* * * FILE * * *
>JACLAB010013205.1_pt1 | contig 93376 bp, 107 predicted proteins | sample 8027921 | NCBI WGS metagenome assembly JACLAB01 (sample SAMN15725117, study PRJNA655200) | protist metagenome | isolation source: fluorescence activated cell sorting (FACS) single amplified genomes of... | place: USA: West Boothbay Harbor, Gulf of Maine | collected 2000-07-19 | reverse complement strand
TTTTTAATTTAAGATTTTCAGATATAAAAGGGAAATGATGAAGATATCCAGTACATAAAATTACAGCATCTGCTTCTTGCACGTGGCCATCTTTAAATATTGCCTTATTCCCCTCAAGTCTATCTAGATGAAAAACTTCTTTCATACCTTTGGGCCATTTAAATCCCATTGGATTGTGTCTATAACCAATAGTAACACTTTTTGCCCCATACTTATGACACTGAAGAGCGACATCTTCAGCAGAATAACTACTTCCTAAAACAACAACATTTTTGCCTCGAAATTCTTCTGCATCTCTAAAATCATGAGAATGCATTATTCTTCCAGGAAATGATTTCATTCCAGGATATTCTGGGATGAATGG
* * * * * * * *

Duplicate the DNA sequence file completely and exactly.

>JACLAB010013205.1_pt1 | contig 93376 bp, 107 predicted proteins | sample 8027921 | NCBI WGS metagenome assembly JACLAB01 (sample SAMN15725117, study PRJNA655200) | protist metagenome | isolation source: fluorescence activated cell sorting (FACS) single amplified genomes of... | place: USA: West Boothbay Harbor, Gulf of Maine | collected 2000-07-19 | reverse complement strand
TTTTTAATTTAAGATTTTCAGATATAAAAGGGAAATGATGAAGATATCCAGTACATAAAATTACAGCATCTGCTTCTTGCACGTGGCCATCTTTAAATATTGCCTTATTCCCCTCAAGTCTATCTAGATGAAAAACTTCTTTCATACCTTTGGGCCATTTAAATCCCATTGGATTGTGTCTATAACCAATAGTAACACTTTTTGCCCCATACTTATGACACTGAAGAGCGACATCTTCAGCAGAATAACTACTTCCTAAAACAACAACATTTTTGCCTCGAAATTCTTCTGCATCTCTAAAATCATGAGAATGCATTATTCTTCCAGGAAATGATTTCATTCCAGGATATTCTGGGATGAATGG